Competition plays the key role in this process: It imposes an essential discipline on producers and sellers of goods to provide the consumer with a better product at a lower cost; it drives out inefficient and marginal producers, releasing resources to higher-valued uses; it promotes diversity, giving consumers choices to fit a wide array of personal preferences; it avoids permanent concentrations of economic power, as even the largest firm can lose market share to a feistier and hungrier rival. If, as the metaphor goes, a market economy is governed by an invisible hand, competition is surely the brass knuckles by which it enforces its decisions.
When competition is impaired, producers may be able to reap monopoly profits, denying consumers many of the benefits of a free market. It is a simple but important truth, therefore, that our antitrust laws are designed to protect the integrity of the market system by assuring that competition reigns freely. While much has been said and written about the antitrust laws during the last century of their existence, ultimately the court must resolve a practical question in every monopolization case: Is this the type of situation where market forces are likely to cure the perceived problem within a reasonable period of time? Or, have barriers been erected to constrain the normal operation of the market, so that the problem is not likely to be self-correcting? In the latter situation, it might well be necessary for a court to correct the market imbalance; in the former, a court ought to exercise extreme caution because judicial intervention in a competitive situation can itself upset the balance of market forces, bringing about the very ills the antitrust laws were meant to prevent. See R. Coase, The Firm, The Market, and the Law 117-19 (1988); R. Posner, Economic Analysis of Law 324-25, 338-39 (3d ed. 1986).
It is with these observations in mind that we turn to the case before us. Perhaps the most remarkable aspect of this case is that the accused monopolist is a relatively tiny regional entrepreneur while the alleged victims are humongous national corporations with considerable market power of their own. While this is not dispositive--it is conceivable that a little big man may be able to exercise monopoly power locally against large national entities--chances are it is not without significance. Common sense suggests, and experience teaches, that monopoly power is far more easily exercised by larger, economically more powerful entities against smaller, economically punier ones, than vice versa.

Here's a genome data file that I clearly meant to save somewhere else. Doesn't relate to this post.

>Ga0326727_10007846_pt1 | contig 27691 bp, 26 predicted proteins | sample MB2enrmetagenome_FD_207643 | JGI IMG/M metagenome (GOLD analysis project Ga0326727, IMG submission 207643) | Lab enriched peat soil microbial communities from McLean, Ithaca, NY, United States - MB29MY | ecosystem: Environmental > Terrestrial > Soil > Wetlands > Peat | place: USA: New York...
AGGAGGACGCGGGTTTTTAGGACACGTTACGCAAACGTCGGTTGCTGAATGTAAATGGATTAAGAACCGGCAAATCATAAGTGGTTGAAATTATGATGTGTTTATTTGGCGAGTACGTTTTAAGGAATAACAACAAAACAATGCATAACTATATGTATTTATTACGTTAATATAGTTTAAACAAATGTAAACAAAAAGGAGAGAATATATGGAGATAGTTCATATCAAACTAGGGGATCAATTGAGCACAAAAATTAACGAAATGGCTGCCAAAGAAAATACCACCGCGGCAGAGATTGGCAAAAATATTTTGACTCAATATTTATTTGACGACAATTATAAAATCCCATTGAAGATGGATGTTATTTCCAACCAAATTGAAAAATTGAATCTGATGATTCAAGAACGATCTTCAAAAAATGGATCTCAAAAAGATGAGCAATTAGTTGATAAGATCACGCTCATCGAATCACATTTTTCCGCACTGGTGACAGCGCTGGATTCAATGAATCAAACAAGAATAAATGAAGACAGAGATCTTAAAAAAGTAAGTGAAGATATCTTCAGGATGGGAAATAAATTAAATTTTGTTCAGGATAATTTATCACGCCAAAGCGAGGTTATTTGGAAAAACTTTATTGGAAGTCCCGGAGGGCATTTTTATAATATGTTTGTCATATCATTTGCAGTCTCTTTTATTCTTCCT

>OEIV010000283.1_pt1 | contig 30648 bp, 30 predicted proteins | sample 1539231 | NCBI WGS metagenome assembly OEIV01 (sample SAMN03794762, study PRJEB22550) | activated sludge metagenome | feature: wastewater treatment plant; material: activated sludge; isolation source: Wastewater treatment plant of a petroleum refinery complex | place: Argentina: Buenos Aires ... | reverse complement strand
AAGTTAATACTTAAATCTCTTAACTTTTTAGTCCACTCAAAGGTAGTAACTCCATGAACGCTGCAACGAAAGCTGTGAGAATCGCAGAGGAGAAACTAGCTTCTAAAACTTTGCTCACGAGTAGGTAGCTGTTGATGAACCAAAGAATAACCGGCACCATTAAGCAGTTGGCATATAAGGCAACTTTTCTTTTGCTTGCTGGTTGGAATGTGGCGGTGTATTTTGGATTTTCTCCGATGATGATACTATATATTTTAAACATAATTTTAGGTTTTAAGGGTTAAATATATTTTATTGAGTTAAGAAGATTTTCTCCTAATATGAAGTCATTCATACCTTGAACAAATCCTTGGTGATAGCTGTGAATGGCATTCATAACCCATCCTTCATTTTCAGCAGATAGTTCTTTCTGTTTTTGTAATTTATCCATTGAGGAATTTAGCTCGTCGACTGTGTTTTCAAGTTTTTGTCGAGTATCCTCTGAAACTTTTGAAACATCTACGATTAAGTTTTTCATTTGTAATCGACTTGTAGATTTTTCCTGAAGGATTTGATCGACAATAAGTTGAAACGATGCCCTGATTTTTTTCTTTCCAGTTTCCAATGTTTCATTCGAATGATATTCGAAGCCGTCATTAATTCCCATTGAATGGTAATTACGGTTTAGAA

Also of significance is the government's concession that Syufy was only a monopsonist, not a monopolist. 4 Thus, the government argues that Syufy had market power, but that it exercised this power only against its suppliers (film distributors), not against its consumers (moviegoers). This is consistent with the record, which demonstrates that Syufy always treated moviegoers fairly: The movie tickets, popcorn, nuts and the Seven-Ups cost about the same in Las Vegas as in other, comparable markets. While it is theoretically possible to have a middleman who is a monopolist upstream but not downstream, this is a somewhat counterintuitive scenario. Why, if he truly had significant market power, would Raymond Syufy have chosen to take advantage of the big movie distributors while giving a fair shake to ordinary people? And why do the distributors, the alleged victims of the monopolization scheme, think that Raymond Syufy is the best thing that ever happened to the Las Vegas movie market?
The answers to these questions are significant because, like all antitrust cases, this one must make economic sense. See Matsushita Elec. Indus. Co. v. Zenith Radio Corp., 475 U.S. 574, 587, 594 n. 19, 596-97, 106 S.Ct. 1348, 1356, 1360 n. 19, 1361-62, 89 L.Ed.2d 538 (1986). Keeping in mind that competition, not government intervention,
is the touchstone of a healthy, vigorous economy, we proceed to examine whether the district court erred in concluding that Syufy does not, in fact, hold monopoly power. There is universal agreement that monopoly power is the power to exclude competition or control prices. United States v. E.I. du Pont de Nemours & Co., 351 U.S. 377, 391, 76 S.Ct. 994, 1004, 100 L.Ed. 1264 (1956); Syufy Enters. v. American Multicinema, Inc., 793 F.2d 990, 993 (9th Cir.1986), cert. denied, 479 U.S. 1031, 107 S.Ct. 876, 93 L.Ed.2d 830 (1987). The district court determined that Syufy possessed neither power. As the government's case stands or falls with these propositions, the parties have devoted much of their analysis to these findings. So do we.
1. Power to Exclude Competition
It is true, of course, that when Syufy...